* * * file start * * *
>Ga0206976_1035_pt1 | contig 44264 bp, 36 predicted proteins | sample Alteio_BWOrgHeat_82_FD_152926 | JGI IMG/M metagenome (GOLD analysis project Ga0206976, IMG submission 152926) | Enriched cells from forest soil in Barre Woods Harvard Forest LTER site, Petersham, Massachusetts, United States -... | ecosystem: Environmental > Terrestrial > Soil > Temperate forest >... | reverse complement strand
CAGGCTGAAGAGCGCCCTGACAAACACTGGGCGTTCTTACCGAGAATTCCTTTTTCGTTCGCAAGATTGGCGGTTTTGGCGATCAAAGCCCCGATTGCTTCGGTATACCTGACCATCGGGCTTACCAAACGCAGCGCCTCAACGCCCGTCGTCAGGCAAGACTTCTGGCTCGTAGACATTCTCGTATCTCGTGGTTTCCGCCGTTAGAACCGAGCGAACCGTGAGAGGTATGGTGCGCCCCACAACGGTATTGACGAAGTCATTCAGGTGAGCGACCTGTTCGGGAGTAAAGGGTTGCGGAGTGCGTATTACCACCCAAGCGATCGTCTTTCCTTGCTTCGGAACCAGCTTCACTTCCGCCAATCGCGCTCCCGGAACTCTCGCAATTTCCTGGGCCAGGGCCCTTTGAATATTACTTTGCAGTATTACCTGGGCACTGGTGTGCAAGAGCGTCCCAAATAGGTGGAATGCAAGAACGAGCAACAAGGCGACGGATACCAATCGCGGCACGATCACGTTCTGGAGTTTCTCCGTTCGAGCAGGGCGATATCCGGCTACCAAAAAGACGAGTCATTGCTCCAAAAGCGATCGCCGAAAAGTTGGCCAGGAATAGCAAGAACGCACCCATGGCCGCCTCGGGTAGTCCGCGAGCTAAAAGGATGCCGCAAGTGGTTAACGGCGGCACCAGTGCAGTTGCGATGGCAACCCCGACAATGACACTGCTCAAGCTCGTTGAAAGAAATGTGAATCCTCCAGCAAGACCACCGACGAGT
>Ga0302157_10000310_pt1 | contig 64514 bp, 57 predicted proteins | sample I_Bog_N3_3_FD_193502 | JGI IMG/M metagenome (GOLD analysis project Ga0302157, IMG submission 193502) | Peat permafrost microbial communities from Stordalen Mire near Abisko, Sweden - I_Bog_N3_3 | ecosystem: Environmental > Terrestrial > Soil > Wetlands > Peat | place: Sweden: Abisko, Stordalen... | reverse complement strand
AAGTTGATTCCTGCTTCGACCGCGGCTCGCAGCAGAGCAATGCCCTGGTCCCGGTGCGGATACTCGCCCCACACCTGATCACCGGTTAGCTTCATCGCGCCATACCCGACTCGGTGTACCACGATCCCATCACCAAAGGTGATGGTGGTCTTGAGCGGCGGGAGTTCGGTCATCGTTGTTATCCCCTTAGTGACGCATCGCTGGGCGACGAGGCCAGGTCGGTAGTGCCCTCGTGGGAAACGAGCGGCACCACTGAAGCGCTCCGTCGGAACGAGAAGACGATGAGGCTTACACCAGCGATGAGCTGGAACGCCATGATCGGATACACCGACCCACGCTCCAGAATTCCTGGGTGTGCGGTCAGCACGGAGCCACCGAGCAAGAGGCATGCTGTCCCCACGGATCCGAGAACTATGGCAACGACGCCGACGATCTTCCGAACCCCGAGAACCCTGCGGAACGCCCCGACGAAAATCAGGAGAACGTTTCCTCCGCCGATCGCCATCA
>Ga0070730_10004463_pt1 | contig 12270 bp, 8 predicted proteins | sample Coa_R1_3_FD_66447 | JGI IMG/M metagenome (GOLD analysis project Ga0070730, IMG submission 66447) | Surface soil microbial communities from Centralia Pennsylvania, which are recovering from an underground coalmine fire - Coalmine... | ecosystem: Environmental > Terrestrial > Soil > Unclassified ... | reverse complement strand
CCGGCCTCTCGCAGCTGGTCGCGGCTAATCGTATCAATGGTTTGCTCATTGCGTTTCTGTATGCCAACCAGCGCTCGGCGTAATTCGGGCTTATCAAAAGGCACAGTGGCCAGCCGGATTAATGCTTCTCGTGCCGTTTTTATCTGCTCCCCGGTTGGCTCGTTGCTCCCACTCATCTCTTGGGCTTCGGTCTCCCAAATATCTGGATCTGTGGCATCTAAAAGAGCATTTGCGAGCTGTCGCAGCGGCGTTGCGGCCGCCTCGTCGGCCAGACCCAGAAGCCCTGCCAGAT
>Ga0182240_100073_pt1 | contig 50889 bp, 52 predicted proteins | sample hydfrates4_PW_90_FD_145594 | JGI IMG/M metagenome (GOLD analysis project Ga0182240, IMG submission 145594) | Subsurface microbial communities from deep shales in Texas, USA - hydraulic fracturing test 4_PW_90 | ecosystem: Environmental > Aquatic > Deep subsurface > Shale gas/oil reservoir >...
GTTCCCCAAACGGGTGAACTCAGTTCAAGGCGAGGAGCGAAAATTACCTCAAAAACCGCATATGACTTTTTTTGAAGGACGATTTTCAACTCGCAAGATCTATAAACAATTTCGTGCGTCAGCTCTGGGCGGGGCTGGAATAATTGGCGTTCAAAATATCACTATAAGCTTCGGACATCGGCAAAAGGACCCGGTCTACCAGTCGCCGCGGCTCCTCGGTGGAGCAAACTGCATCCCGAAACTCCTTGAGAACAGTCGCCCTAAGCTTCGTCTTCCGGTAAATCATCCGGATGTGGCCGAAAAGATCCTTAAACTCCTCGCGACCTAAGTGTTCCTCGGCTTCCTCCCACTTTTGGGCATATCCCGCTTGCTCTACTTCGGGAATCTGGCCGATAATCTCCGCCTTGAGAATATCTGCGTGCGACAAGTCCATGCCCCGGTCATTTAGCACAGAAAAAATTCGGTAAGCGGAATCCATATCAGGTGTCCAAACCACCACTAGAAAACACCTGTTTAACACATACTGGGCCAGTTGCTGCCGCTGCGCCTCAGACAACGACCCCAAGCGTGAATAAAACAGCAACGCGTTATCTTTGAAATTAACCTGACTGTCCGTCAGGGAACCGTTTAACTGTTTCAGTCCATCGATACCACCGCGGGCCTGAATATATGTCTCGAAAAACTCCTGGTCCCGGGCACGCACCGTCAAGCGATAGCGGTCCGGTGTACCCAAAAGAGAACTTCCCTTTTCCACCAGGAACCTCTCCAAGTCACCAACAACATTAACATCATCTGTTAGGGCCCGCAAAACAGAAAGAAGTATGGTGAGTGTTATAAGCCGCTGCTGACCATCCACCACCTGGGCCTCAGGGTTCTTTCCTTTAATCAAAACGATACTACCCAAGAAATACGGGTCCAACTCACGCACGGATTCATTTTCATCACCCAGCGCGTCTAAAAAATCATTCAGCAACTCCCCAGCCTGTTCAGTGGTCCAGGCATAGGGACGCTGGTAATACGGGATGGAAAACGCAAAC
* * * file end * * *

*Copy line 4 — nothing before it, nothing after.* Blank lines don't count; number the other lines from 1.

AAGTTGATTCCTGCTTCGACCGCGGCTCGCAGCAGAGCAATGCCCTGGTCCCGGTGCGGATACTCGCCCCACACCTGATCACCGGTTAGCTTCATCGCGCCATACCCGACTCGGTGTACCACGATCCCATCACCAAAGGTGATGGTGGTCTTGAGCGGCGGGAGTTCGGTCATCGTTGTTATCCCCTTAGTGACGCATCGCTGGGCGACGAGGCCAGGTCGGTAGTGCCCTCGTGGGAAACGAGCGGCACCACTGAAGCGCTCCGTCGGAACGAGAAGACGATGAGGCTTACACCAGCGATGAGCTGGAACGCCATGATCGGATACACCGACCCACGCTCCAGAATTCCTGGGTGTGCGGTCAGCACGGAGCCACCGAGCAAGAGGCATGCTGTCCCCACGGATCCGAGAACTATGGCAACGACGCCGACGATCTTCCGAACCCCGAGAACCCTGCGGAACGCCCCGACGAAAATCAGGAGAACGTTTCCTCCGCCGATCGCCATCA